The three-minute trailer is the closest I’ll ever get to watching the new live-action “Barbie” movie, which is set for release across the world on July 21. I only watched it — I swear — just to see the map that’s triggered angry reactions from politicians across the world.

The map appears just for a brief second. But just long enough for Ted Cruz to accuse the film of “pushing Chinese propaganda.”

Why Is the Barbie Movie Controversial?

At around one minute into the “Barbie” trailer, a “world map” appears. The major continents and land masses are separated. The design is playful — like it was drawn with Crayola markers. This is not real cartography. After all, it’s a movie about Barbie. About as make-believe as you can get.

But the film’s producers, nonetheless, seemed to make sure to include some reality in the map. China’s reality, that is.

The map behind Barbie, played by the Australian actress Margot Robbie, depicts off the eastern coast of Asia what closely resembles the “nine-dash line” — what China sees as its official maritime boundary in the South China Sea. There are actually only eight dashes in this part of the Barbie map. Together, they look more like the number two than the actual U-shaped nine-dash line. But the resemblance and location were close enough to the real thing to get a lot of people outside China angry.

A screenshot from the Barbie trailer depicting China’s view of regional maritime boundaries, known as the nine-dash line. (Image Credit: Warner Brothers via YouTube)

What’s Wrong With the Nine-Dash Line?

The maritime territory China claims as its own in the South China Sea is also claimed by its neighbors. In 2016, an international tribunal concurred with them, rejecting China’s nine-dash line.

Still, Beijing has moved forward with creating facts on the ground and cementing its military control. It’s built artificial islands in the Paracel and Spratly islands and deployed anti-ship and anti-aircraft missile systems to defend them.

So you can see why China’s smaller neighbors were angered. The “Barbie” film has been banned in Vietnam — a Communist country that, as many Americans remember, fiercely defends its sovereignty. Philippine senators have called for the film to be banned as well or at least include a disclaimer that the line is “a figment of China’s imagination.”

But censors in the Philippines concur with Warner Brothers that the doodles merely “depict Barbie’s make-believe journey from Barbie Land to the ‘real world.’”

The Power of the Chinese Consumer Party

While the doodles aren’t an exact depiction of the nine-dash line, they’re close enough. At the very least, they show that the sensitivities of China’s smaller neighbors weren’t a priority for Warner Brothers. And Hollywood studios for years have acquiesced to Beijing, depicting the nine-dash line in films like “Unchartered.”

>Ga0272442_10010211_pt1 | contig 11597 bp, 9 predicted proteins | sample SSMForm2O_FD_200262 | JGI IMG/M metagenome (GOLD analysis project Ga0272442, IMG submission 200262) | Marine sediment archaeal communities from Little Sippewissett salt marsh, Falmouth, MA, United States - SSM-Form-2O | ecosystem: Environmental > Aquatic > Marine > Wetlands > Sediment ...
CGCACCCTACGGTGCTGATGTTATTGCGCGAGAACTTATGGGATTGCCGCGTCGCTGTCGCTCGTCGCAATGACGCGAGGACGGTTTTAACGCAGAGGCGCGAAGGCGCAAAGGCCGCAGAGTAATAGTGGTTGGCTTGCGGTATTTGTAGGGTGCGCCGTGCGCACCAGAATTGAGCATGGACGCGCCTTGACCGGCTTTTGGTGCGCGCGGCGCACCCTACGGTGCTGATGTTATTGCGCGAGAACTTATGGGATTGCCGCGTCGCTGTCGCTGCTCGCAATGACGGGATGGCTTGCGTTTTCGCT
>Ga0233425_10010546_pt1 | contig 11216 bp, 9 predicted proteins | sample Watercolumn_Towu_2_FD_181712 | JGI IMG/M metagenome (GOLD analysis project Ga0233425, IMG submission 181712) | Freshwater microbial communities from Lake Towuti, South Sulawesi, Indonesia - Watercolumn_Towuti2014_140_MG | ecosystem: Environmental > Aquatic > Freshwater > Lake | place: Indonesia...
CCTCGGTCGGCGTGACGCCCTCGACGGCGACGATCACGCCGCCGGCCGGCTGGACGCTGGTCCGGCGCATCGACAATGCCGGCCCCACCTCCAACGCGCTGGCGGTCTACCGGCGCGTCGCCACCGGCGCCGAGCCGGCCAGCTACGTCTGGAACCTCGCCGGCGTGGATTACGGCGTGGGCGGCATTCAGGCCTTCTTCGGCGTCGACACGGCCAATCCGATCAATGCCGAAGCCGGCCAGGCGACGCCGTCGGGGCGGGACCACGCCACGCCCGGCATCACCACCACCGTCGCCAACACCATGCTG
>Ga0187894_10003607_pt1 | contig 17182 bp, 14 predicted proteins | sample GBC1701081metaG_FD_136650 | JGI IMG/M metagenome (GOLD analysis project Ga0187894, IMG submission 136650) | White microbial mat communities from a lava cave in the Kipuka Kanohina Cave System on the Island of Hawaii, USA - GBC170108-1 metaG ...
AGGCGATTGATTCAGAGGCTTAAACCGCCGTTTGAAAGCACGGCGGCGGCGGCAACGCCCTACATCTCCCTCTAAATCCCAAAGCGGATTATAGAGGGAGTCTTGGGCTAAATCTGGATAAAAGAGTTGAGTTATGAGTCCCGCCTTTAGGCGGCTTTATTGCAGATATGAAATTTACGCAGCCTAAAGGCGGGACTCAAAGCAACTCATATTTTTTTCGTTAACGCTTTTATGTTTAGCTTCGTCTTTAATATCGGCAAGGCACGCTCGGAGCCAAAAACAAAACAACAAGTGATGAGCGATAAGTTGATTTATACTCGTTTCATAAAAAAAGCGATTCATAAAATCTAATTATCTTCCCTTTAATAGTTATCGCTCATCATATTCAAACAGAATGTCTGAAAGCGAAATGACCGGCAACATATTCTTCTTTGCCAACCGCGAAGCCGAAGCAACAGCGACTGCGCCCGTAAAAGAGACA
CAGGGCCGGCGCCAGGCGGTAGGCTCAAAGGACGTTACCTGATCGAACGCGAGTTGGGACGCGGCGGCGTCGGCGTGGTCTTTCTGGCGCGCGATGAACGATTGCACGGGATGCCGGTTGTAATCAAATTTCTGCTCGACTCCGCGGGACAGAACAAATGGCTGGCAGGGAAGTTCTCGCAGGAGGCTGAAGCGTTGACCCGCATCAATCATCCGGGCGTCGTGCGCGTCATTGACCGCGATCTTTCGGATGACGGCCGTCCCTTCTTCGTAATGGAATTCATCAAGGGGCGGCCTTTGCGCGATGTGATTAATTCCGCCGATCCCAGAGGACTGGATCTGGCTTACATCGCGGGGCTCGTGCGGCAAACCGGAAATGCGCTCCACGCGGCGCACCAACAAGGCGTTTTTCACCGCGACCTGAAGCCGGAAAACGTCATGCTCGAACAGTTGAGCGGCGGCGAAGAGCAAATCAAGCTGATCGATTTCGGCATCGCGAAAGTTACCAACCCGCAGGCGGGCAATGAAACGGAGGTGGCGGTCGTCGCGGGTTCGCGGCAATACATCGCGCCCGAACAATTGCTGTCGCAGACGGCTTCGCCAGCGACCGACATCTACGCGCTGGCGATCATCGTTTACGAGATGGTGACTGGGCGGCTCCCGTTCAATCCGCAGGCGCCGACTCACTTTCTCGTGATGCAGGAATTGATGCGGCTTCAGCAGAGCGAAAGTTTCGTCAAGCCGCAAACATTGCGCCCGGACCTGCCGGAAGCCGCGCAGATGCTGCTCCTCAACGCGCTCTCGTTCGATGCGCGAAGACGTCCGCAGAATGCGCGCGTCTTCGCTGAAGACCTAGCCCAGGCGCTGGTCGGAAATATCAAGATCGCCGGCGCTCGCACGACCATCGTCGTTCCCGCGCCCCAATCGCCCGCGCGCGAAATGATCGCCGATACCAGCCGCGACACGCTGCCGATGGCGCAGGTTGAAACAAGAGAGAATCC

So why do American corporations care so much about what the sensitivities of the Chinese Communist Party (CCP)?

The obvious answer is that China is a one-party state that doesn’t allow its public to interact with content that challenges official policies and doctrine. It’s either Xi’s way or the highway. The CCP wouldn’t allow the film to be shown otherwise.

But China was also a one-party censorship state in the 1970s. The difference between then and now isn’t who rules China, but the people of China.

In 1978, 97.5 percent of rural China lived below the poverty line. By 2019, Chinese officials claim, that figure fell to 0.6 percent of the rural population.

Data from Beijing is often suspect. But the trajectory is clear. China has made remarkable gains against extreme poverty. And while it isn’t a high-income country — at least on a per capita basis, it is home to, by some estimates, a staggering middle class of 700 million. That’s around 40 percent of the world’s middle class.

For American and other foreign corporations, the CCP is the gatekeeper to China’s middle class. Obeying its command is the price of admission into the gigantic Chinese consumer market.

That goes not just for Hollywood, but also for the sports and luxury industries. (China is home to the world’s largest luxury goods market.)

So the Barbie controversy isn’t just about the censorship reach of the CCP. It’s also about the power of the Chinese consumer, sought after by Westerners selling wares and flicks. As a commenter on the Chinese social media site Weibo said, “Barbie knows which film market is bigger.”

And that’s why Hollywood, the NBA, and others will speak out on “woke” causes at home, but remain silent about social injustice toward Uyghur Muslims and others in China.

Hollywood’s bottom line is its bottom line.

Arif Rafiq is the editor of Globely News. Rafiq has contributed commentary and analysis on global issues for publications such as Foreign Affairs, Foreign Policy, the New Republic, the New York Times, and POLITICO Magazine.

He has appeared on numerous broadcast outlets, including Al Jazeera English, the BBC World Service, CNN International, and National Public Radio.

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